Ruminating on the intimate connection between making wares, and who will use them, I thought of ceramist John Christie from Scotland, and his process.

This is made for you by another person…it’s not made by a machine.

John Christie

His work is modest, and fully intended to be functional and practical, especially in the context of food preparation and presentation. He speaks plainly about not making works that distinguish him from others, but reveal his similarities to those who’ve come before him. He strikes me as a “show up to work and work” kind of person, rather than reinvent the wheel and run. 

As time goes on, you benefit from the disasters that you experience.

John Christie

Again, further validation for the notion that all of us, myself included, learn by doing: in particular, we learn through mistake making. Push the clay and form past the point of no return in your learning process. Eventually you will metabolize it and your ever-changing limits, and meet somewhere in the middle with a piece or two. 

Another reason I wanted to share this video is that we gain a privileged glimpse into watching Christie fire his wood kiln. “We’re not really masters of the kiln…the kiln is the master.” He fires for 28-hours straight, and makes a variety of ash glazes sourced from materials nearby his studio. 
A most gratifying moment is towards the end as we see him pull one of his finished baking dishes (the clay of which came from a mile away) out of the oven with a delicious crumble baked by a local chef using local ingredients. What a challenge that would be to do here in NYC, but no less a point to ponder: where do our materials and ingredients come from?
“The best of my pots have a message for the person using them.” 
And my message to you is to keep your hands happily immersed in clay.

Happy hands make for happy hearts. 

Auguste Elder
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It’s not difficult to imagine how important the harnessing of fire and clay has been to the development of clans, societies, and cultures.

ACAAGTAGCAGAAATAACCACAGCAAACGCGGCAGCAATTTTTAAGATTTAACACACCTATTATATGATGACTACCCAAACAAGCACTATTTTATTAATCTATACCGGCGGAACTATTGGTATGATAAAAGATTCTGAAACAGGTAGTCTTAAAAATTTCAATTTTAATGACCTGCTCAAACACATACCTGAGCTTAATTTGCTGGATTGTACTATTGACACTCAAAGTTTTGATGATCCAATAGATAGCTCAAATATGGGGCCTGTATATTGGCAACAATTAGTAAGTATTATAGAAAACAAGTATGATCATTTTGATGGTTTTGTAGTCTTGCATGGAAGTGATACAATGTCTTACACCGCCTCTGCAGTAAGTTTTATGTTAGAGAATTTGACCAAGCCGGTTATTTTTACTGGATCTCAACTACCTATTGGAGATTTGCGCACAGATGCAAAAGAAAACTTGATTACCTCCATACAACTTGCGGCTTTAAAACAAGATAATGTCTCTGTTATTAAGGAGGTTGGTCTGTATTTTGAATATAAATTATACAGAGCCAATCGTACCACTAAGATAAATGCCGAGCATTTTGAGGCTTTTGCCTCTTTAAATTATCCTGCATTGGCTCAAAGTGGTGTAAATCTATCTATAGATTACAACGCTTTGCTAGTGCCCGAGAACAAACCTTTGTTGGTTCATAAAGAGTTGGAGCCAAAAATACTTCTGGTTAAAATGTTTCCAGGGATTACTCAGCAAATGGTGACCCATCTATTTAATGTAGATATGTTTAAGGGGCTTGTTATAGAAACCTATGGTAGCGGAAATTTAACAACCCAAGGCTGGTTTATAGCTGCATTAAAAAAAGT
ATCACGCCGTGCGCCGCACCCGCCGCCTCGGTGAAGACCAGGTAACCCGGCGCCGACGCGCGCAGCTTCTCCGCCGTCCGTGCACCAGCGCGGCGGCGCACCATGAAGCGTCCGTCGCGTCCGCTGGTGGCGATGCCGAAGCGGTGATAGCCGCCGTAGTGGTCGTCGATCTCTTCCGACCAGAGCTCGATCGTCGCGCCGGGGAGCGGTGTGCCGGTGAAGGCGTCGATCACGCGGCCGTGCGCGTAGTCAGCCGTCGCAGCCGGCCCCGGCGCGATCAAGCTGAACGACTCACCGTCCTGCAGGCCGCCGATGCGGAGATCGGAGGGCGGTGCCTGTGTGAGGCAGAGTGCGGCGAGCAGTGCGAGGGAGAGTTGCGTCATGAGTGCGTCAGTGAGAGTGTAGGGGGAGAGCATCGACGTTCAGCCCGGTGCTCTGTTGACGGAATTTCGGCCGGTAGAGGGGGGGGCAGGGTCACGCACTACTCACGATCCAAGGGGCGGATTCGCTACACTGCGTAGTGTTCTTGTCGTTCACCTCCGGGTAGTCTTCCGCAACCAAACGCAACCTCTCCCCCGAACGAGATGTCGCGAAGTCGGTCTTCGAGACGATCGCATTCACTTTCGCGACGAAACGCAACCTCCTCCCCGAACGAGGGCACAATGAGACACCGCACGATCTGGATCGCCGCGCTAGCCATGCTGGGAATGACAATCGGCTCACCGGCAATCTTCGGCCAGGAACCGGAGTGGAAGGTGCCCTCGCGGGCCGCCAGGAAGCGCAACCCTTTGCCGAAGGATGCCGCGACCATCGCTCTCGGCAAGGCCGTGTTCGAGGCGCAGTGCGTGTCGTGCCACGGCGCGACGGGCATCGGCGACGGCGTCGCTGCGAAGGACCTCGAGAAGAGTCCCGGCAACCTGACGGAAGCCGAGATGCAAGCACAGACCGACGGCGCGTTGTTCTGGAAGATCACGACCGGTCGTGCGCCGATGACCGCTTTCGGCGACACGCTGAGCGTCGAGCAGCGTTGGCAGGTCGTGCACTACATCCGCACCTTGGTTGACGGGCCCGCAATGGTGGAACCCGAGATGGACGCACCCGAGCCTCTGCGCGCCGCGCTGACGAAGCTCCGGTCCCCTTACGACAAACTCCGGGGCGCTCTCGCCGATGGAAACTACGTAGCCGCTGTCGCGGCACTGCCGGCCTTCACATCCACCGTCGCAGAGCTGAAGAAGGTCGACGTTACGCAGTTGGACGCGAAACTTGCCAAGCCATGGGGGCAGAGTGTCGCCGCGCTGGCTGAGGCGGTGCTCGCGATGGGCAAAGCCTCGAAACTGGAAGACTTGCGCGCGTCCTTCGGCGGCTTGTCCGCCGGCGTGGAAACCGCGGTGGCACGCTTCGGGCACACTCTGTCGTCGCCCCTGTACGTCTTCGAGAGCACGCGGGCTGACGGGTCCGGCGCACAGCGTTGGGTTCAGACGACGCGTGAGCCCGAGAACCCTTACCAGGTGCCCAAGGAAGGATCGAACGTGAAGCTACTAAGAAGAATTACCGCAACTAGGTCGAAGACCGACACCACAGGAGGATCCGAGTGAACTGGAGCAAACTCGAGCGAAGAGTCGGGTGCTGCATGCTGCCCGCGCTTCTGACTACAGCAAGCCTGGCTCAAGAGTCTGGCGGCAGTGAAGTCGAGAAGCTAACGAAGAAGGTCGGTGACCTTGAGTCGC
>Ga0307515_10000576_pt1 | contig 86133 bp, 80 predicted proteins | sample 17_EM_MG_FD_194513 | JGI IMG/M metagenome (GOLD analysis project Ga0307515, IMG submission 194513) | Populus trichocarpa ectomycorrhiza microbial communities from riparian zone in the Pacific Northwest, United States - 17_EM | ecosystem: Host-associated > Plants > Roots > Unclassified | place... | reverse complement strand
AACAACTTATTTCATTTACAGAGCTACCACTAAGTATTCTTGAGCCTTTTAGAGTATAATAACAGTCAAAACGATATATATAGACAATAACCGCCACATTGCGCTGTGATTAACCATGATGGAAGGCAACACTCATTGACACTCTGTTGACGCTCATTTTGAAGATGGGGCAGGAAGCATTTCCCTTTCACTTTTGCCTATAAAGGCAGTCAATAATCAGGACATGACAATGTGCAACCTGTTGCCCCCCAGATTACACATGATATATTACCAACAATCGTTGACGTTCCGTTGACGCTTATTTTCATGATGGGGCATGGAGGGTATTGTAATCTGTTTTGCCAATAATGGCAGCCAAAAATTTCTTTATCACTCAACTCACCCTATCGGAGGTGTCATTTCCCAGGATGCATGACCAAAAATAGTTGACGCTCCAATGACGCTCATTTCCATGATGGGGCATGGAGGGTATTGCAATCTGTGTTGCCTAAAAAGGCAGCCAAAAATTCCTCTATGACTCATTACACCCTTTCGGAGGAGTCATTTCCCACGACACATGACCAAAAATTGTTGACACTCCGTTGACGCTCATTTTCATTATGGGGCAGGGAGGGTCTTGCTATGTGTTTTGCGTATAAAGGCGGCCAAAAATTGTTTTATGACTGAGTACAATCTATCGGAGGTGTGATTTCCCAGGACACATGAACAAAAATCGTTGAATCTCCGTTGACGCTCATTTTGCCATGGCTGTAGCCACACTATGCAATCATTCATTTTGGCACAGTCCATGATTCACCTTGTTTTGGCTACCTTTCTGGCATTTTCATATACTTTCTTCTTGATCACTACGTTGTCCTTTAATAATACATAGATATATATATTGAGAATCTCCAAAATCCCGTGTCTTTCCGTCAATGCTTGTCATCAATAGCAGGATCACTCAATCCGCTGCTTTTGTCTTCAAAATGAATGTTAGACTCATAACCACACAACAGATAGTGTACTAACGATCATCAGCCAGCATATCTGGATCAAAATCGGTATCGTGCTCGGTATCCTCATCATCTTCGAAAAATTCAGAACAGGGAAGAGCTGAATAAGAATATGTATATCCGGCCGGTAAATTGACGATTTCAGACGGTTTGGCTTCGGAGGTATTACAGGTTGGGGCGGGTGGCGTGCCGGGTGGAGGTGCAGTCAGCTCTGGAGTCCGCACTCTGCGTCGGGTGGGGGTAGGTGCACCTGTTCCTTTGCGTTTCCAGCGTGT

Today we examine a potter who uses local clay gathered, processed, formed, and fired in-situ:

Look around you at this very moment, and if you’re near a window, you’ll likely have within view the countless bricks that constitute a majority of our urban structures. Let us not forget that bricks are essentially low-fired clay: clay dug up, processed, formed, and fired from other states, imported to our archipelago.

Manhattan and Brooklyn, in fact, have abundant clay supplies…buried beneath our concrete streets. Construction sites yield some of these original, geological and glacial deposits: deposits that 17th century Dutch potters used in the making of New Amsterdam’s house wares, storage containers, clay water pipes, and roof tiles. Chelsea was once a pond and an active clay site. Beneath the Manhattan side of the Brooklyn Bridge, it too was one of the first European settler/potter’s source of clay. Beneath the Jefferson Market Library in the West Village, vestiges of the Minetta Creek (for which nearby Minetta Lane is named) still pools underground; where there’s a creek, there’s usually clay.

Next time you’re out camping and have access to clay and a camp fire, give it a shot: make a few pinch pots and fire them up. Just don’t attempt that in a national park: collecting or manipulating natural resources on park grounds is very illegal. Take it from me: a former Badlands National Park park ranger. 

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Today, I want to introduce the art of KINTSUGI.

Translated from Japanese to English, we get 金継ぎ, meaning “golden joinery/repair.

Kintsugi is a process of repairing broken ceramics using urushi and 24 kt gold dust. The repairs are evident rather than hidden, drawing attention to the fractures. Like pottery itself, it is an art form that takes much practice and trial and error.

On a philosophical level, kintsugi embraces the broken, acknowledging that nothing in this world is perfect, that fractures are intrinsic marks of existence and impermanence. But why use gold to fill in fractures? Watch this video, and enjoy.

And why did I chose this particular concept to share? More or less, I ask each of us to examine what it is that brings us to shape and collaborate with clay. Whether you come to the wheel or hand-building table to add a little beauty to your home, to work relaxation into your day or week, to learn something new, to participate in an ancient art form, or for something more personal, the form that emerges before you is but one part of a larger continuum.

For every crooked handle you pull, or wonky pot you try to center, or tumbler that decides to take a tumble off the bat, there is beauty to be found in the evidence of these endeavors, however unexpected or frustrating they may be in the moment.

Auguste Elder

These mishaps or scars are narrative potentialities. At the very least they reveal where and what your hands were doing in relationship to gravity. On the other end of the spectrum, these bumps and chips, warps and cracks, they reveal a more essential quality of being predicated on the all unifying notion that change is inevitable. A little gold dust to soften the blow of a fall; now isn’t that a most gentle appreciation for that which we try so hard to hide or negate.  

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